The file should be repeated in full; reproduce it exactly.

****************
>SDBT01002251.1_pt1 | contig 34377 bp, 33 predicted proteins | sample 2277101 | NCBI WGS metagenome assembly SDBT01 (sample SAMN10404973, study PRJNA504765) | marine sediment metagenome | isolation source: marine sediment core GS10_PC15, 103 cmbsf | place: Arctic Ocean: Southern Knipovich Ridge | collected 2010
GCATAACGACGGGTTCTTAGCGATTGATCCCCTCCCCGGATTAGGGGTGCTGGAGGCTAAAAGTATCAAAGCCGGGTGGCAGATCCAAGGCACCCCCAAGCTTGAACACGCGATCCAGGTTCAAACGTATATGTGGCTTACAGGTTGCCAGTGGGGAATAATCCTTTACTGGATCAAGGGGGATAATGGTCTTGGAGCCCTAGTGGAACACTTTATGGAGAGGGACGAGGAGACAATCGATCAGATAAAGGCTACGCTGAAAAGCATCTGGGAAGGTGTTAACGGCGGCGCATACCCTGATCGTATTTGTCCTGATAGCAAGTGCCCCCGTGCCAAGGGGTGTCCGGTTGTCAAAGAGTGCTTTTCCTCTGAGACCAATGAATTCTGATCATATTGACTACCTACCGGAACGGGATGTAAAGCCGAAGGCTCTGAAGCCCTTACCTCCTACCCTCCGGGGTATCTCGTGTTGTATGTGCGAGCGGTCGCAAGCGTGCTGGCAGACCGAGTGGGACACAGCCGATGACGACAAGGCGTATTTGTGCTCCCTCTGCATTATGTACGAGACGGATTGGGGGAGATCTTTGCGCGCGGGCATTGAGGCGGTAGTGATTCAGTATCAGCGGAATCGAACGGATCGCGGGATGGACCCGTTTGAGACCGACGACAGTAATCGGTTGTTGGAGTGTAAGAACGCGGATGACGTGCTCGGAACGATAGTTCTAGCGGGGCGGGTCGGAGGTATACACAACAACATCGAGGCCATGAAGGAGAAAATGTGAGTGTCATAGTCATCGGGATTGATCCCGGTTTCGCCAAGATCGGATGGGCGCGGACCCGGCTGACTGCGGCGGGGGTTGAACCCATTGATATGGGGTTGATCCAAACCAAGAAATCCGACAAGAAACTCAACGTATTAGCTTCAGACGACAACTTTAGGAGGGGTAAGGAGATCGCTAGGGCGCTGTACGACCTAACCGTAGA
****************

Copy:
>SDBT01002251.1_pt1 | contig 34377 bp, 33 predicted proteins | sample 2277101 | NCBI WGS metagenome assembly SDBT01 (sample SAMN10404973, study PRJNA504765) | marine sediment metagenome | isolation source: marine sediment core GS10_PC15, 103 cmbsf | place: Arctic Ocean: Southern Knipovich Ridge | collected 2010
GCATAACGACGGGTTCTTAGCGATTGATCCCCTCCCCGGATTAGGGGTGCTGGAGGCTAAAAGTATCAAAGCCGGGTGGCAGATCCAAGGCACCCCCAAGCTTGAACACGCGATCCAGGTTCAAACGTATATGTGGCTTACAGGTTGCCAGTGGGGAATAATCCTTTACTGGATCAAGGGGGATAATGGTCTTGGAGCCCTAGTGGAACACTTTATGGAGAGGGACGAGGAGACAATCGATCAGATAAAGGCTACGCTGAAAAGCATCTGGGAAGGTGTTAACGGCGGCGCATACCCTGATCGTATTTGTCCTGATAGCAAGTGCCCCCGTGCCAAGGGGTGTCCGGTTGTCAAAGAGTGCTTTTCCTCTGAGACCAATGAATTCTGATCATATTGACTACCTACCGGAACGGGATGTAAAGCCGAAGGCTCTGAAGCCCTTACCTCCTACCCTCCGGGGTATCTCGTGTTGTATGTGCGAGCGGTCGCAAGCGTGCTGGCAGACCGAGTGGGACACAGCCGATGACGACAAGGCGTATTTGTGCTCCCTCTGCATTATGTACGAGACGGATTGGGGGAGATCTTTGCGCGCGGGCATTGAGGCGGTAGTGATTCAGTATCAGCGGAATCGAACGGATCGCGGGATGGACCCGTTTGAGACCGACGACAGTAATCGGTTGTTGGAGTGTAAGAACGCGGATGACGTGCTCGGAACGATAGTTCTAGCGGGGCGGGTCGGAGGTATACACAACAACATCGAGGCCATGAAGGAGAAAATGTGAGTGTCATAGTCATCGGGATTGATCCCGGTTTCGCCAAGATCGGATGGGCGCGGACCCGGCTGACTGCGGCGGGGGTTGAACCCATTGATATGGGGTTGATCCAAACCAAGAAATCCGACAAGAAACTCAACGTATTAGCTTCAGACGACAACTTTAGGAGGGGTAAGGAGATCGCTAGGGCGCTGTACGACCTAACCGTAGA